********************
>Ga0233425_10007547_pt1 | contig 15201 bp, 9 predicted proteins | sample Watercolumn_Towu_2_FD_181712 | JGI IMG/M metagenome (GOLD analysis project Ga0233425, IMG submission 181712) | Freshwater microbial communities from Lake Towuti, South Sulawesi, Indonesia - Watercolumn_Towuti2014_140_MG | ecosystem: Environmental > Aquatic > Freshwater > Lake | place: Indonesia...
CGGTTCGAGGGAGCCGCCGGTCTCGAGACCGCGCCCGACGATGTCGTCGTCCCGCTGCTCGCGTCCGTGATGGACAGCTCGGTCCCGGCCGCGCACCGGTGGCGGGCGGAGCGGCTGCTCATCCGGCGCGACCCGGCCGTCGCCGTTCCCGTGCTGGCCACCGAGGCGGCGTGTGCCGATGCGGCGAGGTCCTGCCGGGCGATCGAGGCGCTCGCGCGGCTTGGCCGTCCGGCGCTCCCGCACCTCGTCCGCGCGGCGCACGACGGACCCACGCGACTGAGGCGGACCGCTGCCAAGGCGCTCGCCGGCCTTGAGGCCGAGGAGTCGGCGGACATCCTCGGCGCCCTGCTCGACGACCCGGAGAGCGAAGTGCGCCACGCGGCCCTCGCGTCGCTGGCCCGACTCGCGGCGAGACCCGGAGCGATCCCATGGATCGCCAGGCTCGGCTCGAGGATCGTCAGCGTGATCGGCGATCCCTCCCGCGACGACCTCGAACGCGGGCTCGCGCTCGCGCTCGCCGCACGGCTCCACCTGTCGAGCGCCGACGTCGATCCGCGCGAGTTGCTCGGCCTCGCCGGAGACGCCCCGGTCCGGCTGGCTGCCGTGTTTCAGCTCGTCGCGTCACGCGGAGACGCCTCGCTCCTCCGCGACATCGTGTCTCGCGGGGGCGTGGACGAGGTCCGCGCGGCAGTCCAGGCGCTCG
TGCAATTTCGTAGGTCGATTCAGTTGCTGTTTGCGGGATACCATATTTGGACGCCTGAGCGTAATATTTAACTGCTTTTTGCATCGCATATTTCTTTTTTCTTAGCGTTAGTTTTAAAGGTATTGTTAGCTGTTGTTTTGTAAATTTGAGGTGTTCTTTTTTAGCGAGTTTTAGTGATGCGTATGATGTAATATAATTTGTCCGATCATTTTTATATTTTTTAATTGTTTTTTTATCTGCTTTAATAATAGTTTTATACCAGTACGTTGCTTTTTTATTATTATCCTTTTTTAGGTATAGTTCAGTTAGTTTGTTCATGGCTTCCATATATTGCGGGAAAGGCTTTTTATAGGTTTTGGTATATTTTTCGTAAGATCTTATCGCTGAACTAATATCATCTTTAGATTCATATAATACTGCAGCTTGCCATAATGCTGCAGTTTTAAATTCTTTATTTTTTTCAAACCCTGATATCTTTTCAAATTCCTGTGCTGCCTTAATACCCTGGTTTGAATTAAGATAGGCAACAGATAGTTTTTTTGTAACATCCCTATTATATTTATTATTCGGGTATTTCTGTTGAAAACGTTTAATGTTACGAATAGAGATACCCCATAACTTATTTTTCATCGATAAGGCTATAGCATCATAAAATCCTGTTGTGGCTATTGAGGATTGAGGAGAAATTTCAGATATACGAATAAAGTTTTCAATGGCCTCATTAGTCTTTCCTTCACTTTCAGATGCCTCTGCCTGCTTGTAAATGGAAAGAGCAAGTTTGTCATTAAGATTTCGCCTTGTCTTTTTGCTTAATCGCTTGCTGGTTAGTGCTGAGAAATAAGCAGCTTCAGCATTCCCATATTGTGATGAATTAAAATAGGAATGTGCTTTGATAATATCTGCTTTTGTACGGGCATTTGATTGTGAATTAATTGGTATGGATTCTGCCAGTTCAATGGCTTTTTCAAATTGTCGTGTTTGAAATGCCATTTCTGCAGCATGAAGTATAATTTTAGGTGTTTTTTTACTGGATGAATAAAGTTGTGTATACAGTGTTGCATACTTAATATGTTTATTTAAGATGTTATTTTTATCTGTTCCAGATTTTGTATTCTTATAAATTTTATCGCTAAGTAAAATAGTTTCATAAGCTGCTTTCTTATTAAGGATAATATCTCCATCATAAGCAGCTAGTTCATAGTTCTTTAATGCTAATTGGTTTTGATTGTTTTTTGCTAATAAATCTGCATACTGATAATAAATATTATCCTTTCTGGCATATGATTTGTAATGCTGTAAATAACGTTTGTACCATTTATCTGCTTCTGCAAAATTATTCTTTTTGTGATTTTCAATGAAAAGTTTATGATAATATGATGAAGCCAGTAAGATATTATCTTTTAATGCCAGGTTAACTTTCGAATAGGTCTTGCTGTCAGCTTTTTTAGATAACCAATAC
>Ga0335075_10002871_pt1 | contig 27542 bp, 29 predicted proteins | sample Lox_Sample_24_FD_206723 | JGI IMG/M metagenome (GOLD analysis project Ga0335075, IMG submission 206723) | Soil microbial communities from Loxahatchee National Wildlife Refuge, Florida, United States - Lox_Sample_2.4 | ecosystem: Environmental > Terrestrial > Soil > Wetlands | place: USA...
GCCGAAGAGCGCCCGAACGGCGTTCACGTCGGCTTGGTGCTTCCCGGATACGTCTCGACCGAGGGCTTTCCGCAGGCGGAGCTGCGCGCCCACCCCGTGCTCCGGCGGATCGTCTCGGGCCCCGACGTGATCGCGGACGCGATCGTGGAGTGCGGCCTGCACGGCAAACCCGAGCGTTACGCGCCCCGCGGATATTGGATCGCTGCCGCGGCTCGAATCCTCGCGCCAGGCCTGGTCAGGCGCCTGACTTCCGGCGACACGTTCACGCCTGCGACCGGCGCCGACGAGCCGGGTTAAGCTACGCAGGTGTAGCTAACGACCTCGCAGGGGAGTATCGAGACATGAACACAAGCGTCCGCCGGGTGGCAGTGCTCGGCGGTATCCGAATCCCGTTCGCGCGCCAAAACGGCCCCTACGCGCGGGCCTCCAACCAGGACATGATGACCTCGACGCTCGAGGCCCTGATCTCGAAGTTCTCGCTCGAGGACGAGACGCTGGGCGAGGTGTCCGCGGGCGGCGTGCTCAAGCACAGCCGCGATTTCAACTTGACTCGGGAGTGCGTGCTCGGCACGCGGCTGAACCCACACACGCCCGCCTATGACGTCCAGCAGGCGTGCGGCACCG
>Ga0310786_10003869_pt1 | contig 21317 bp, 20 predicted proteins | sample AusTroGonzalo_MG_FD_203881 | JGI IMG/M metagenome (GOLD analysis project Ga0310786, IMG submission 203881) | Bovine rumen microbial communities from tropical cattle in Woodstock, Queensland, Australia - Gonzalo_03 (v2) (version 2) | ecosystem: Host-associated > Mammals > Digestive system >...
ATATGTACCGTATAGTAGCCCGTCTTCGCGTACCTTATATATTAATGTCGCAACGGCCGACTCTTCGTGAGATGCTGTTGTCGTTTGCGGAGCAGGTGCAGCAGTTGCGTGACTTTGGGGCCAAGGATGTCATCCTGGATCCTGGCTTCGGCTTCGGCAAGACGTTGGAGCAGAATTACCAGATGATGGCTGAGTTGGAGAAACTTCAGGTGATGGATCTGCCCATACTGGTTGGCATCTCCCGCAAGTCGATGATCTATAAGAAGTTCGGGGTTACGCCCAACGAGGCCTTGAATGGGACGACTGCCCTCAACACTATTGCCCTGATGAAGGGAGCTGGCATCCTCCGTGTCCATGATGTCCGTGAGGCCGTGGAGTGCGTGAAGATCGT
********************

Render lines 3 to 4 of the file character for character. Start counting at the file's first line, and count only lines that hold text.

TGCAATTTCGTAGGTCGATTCAGTTGCTGTTTGCGGGATACCATATTTGGACGCCTGAGCGTAATATTTAACTGCTTTTTGCATCGCATATTTCTTTTTTCTTAGCGTTAGTTTTAAAGGTATTGTTAGCTGTTGTTTTGTAAATTTGAGGTGTTCTTTTTTAGCGAGTTTTAGTGATGCGTATGATGTAATATAATTTGTCCGATCATTTTTATATTTTTTAATTGTTTTTTTATCTGCTTTAATAATAGTTTTATACCAGTACGTTGCTTTTTTATTATTATCCTTTTTTAGGTATAGTTCAGTTAGTTTGTTCATGGCTTCCATATATTGCGGGAAAGGCTTTTTATAGGTTTTGGTATATTTTTCGTAAGATCTTATCGCTGAACTAATATCATCTTTAGATTCATATAATACTGCAGCTTGCCATAATGCTGCAGTTTTAAATTCTTTATTTTTTTCAAACCCTGATATCTTTTCAAATTCCTGTGCTGCCTTAATACCCTGGTTTGAATTAAGATAGGCAACAGATAGTTTTTTTGTAACATCCCTATTATATTTATTATTCGGGTATTTCTGTTGAAAACGTTTAATGTTACGAATAGAGATACCCCATAACTTATTTTTCATCGATAAGGCTATAGCATCATAAAATCCTGTTGTGGCTATTGAGGATTGAGGAGAAATTTCAGATATACGAATAAAGTTTTCAATGGCCTCATTAGTCTTTCCTTCACTTTCAGATGCCTCTGCCTGCTTGTAAATGGAAAGAGCAAGTTTGTCATTAAGATTTCGCCTTGTCTTTTTGCTTAATCGCTTGCTGGTTAGTGCTGAGAAATAAGCAGCTTCAGCATTCCCATATTGTGATGAATTAAAATAGGAATGTGCTTTGATAATATCTGCTTTTGTACGGGCATTTGATTGTGAATTAATTGGTATGGATTCTGCCAGTTCAATGGCTTTTTCAAATTGTCGTGTTTGAAATGCCATTTCTGCAGCATGAAGTATAATTTTAGGTGTTTTTTTACTGGATGAATAAAGTTGTGTATACAGTGTTGCATACTTAATATGTTTATTTAAGATGTTATTTTTATCTGTTCCAGATTTTGTATTCTTATAAATTTTATCGCTAAGTAAAATAGTTTCATAAGCTGCTTTCTTATTAAGGATAATATCTCCATCATAAGCAGCTAGTTCATAGTTCTTTAATGCTAATTGGTTTTGATTGTTTTTTGCTAATAAATCTGCATACTGATAATAAATATTATCCTTTCTGGCATATGATTTGTAATGCTGTAAATAACGTTTGTACCATTTATCTGCTTCTGCAAAATTATTCTTTTTGTGATTTTCAATGAAAAGTTTATGATAATATGATGAAGCCAGTAAGATATTATCTTTTAATGCCAGGTTAACTTTCGAATAGGTCTTGCTGTCAGCTTTTTTAGATAACCAATAC
>Ga0335075_10002871_pt1 | contig 27542 bp, 29 predicted proteins | sample Lox_Sample_24_FD_206723 | JGI IMG/M metagenome (GOLD analysis project Ga0335075, IMG submission 206723) | Soil microbial communities from Loxahatchee National Wildlife Refuge, Florida, United States - Lox_Sample_2.4 | ecosystem: Environmental > Terrestrial > Soil > Wetlands | place: USA...